The ban on the three main neonicotinoids has widespread public support, with almost 5 million people signing a petition from campaign group Avaaz. “Banning these toxic pesticides is a beacon of hope for bees,” said Antonia Staats at Avaaz. “Finally, our governments are listening to their citizens, the scientific evidence and farmers who know that bees can’t live with these chemicals and we can’t live without bees.”

Martin Dermine, at Pesticide Action Network Europe, said: “Authorising neonicotinoids a quarter of a century ago was a mistake and led to an environmental disaster. Today’s vote is historic.”

However, the pesticide manufacturers and some farming groups have accused the EU of being overly cautious and suggested crop yields could fall, a claim rejected by others. “European agriculture will suffer as a result of this decision,” said Graeme Taylor, at the European Crop Protection Association. “Perhaps not today, perhaps not tomorrow, but in time decision makers will see the clear impact of removing a vital tool for farmers.”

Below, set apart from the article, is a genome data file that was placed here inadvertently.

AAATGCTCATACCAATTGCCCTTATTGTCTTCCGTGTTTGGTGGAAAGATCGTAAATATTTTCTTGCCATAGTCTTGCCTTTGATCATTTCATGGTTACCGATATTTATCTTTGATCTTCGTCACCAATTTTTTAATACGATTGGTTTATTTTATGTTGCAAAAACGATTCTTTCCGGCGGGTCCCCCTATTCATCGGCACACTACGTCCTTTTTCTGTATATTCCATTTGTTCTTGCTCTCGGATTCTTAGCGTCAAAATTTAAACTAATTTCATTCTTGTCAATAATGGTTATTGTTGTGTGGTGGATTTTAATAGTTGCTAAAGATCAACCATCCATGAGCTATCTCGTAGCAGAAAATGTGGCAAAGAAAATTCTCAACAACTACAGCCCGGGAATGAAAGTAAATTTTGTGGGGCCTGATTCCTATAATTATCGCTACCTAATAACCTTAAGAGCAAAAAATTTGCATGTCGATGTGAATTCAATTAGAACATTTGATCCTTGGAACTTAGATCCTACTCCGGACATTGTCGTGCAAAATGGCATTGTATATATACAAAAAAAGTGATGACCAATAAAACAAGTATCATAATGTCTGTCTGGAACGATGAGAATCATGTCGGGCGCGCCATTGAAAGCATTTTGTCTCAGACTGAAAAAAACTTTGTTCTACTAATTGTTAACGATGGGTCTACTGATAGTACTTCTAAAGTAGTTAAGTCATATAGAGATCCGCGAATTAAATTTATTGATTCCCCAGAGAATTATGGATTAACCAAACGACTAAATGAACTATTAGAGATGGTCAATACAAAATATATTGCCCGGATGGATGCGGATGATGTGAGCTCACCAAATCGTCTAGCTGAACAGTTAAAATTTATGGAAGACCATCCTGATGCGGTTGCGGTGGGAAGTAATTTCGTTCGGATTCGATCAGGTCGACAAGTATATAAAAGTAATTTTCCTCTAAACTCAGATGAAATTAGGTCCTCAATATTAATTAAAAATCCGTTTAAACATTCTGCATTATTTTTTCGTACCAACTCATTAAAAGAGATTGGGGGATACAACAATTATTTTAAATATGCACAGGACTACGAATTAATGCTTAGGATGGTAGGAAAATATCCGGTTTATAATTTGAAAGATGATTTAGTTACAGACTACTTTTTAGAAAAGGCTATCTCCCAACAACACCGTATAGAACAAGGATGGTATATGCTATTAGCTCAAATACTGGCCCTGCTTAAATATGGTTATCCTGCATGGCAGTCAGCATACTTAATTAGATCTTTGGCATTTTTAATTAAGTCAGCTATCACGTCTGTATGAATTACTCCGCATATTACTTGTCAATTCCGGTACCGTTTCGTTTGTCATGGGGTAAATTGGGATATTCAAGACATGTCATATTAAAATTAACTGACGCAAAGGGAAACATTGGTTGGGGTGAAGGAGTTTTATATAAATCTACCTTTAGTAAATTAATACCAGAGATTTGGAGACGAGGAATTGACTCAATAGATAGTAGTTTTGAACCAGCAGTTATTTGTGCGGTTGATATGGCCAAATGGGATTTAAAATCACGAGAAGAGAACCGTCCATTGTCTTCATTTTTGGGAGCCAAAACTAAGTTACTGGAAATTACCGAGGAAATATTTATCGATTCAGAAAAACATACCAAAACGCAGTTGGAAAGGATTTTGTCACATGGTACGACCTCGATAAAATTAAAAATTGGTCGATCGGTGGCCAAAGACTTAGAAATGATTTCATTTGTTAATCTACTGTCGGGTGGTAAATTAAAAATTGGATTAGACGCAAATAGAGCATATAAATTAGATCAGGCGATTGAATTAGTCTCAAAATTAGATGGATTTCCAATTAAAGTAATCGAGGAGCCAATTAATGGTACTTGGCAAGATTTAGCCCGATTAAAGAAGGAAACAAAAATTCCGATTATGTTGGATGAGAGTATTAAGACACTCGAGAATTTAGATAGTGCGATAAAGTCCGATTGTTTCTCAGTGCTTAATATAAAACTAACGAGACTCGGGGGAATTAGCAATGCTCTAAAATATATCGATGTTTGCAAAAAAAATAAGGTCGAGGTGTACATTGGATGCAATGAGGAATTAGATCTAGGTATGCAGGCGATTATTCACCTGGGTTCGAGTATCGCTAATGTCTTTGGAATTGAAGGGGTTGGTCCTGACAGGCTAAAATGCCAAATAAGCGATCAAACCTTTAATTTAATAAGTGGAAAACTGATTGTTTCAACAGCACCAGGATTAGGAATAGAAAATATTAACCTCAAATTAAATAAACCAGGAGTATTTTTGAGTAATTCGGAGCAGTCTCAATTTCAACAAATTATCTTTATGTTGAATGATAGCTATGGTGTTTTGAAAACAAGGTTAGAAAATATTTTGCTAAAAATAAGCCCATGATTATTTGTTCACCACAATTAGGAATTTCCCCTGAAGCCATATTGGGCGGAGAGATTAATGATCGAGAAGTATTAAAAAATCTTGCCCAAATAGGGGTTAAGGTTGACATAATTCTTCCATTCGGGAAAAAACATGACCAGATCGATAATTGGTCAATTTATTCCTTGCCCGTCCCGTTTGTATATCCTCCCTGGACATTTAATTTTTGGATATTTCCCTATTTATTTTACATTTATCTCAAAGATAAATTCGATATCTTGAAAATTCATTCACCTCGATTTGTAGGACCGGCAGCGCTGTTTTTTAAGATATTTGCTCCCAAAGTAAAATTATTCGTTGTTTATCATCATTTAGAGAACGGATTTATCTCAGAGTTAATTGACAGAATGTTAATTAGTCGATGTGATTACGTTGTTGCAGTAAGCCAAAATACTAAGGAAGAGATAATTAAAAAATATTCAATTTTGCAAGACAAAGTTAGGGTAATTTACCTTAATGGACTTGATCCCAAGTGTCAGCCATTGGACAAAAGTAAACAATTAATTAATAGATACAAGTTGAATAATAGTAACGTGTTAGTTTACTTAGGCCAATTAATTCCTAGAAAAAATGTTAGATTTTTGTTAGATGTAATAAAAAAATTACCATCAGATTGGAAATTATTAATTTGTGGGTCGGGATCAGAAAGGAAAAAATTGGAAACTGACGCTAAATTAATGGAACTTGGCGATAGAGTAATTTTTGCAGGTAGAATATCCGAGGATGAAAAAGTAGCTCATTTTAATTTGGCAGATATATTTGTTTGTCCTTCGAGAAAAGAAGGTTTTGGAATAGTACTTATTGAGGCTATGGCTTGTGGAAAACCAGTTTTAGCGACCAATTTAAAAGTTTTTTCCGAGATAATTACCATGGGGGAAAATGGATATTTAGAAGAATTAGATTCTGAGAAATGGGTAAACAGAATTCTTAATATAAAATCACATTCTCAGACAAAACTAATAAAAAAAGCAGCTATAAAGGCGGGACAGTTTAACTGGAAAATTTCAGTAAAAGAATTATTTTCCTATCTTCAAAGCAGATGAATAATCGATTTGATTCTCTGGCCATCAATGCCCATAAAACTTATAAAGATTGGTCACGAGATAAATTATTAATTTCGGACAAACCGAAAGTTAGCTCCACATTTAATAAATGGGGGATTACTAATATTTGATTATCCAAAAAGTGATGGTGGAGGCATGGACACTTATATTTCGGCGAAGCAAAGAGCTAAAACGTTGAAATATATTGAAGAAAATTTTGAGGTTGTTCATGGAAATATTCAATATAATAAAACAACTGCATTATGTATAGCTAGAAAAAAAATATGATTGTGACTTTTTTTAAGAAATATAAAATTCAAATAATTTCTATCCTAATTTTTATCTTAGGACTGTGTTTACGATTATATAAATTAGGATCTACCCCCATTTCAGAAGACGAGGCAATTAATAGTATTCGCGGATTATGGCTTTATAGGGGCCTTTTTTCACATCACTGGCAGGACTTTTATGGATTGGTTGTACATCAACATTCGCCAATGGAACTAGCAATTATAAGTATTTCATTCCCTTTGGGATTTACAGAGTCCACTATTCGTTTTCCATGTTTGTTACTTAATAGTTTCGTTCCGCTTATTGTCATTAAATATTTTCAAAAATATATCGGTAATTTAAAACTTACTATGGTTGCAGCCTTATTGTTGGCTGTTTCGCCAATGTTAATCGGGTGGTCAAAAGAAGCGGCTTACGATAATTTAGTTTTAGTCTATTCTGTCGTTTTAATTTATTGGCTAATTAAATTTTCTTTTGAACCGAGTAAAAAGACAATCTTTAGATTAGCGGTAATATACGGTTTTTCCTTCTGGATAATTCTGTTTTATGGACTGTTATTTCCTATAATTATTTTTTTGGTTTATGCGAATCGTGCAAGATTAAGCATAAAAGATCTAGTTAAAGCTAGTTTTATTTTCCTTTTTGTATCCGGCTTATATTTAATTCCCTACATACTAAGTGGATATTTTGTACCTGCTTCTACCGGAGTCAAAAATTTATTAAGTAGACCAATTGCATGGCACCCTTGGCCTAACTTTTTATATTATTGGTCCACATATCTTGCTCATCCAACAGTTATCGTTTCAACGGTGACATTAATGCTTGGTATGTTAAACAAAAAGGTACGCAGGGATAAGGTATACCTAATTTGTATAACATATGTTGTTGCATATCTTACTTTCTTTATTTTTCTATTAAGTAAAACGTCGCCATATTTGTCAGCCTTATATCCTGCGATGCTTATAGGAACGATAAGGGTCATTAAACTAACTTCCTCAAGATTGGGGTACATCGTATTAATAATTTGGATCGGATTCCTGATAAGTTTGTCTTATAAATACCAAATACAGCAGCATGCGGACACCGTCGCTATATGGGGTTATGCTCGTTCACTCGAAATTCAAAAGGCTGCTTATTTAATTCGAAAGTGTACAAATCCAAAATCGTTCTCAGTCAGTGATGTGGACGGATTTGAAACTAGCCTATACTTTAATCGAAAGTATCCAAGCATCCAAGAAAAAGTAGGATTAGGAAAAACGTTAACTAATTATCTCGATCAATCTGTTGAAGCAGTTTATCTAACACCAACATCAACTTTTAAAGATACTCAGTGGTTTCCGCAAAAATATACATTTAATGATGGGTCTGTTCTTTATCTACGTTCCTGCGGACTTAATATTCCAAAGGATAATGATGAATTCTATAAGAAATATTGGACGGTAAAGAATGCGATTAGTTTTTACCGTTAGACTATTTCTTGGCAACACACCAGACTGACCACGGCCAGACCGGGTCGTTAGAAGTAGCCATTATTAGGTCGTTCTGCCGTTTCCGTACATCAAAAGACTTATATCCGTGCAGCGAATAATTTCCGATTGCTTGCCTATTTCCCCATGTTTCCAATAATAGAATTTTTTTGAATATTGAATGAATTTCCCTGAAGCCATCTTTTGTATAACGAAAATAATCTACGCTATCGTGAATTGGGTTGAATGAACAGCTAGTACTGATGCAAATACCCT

The UK’s National Farmers’ Union (NFU) said the ban was regrettable and not justified by the evidence. Guy Smith, NFU deputy president, said: “The pest problems that neonicotinoids helped farmers tackle have not gone away. There is a real risk that these restrictions will do nothing measurable to improve bee health, while compromising the effectiveness of crop protection.”

A spokesman for the UK Department of Environment, Food and Rural Affairs welcomed the ban, but added: “We recognise the impact a ban will have on farmers and will continue to work with them to explore alternative approaches.” In November, UK environment secretary Michael Gove overturned the UK’s previous opposition to a full outdoor ban.

Neonicotinoids, which are nerve agents, have been shown to cause a wide range of harm to individual bees, such as damaging memory and reducing queen numbers.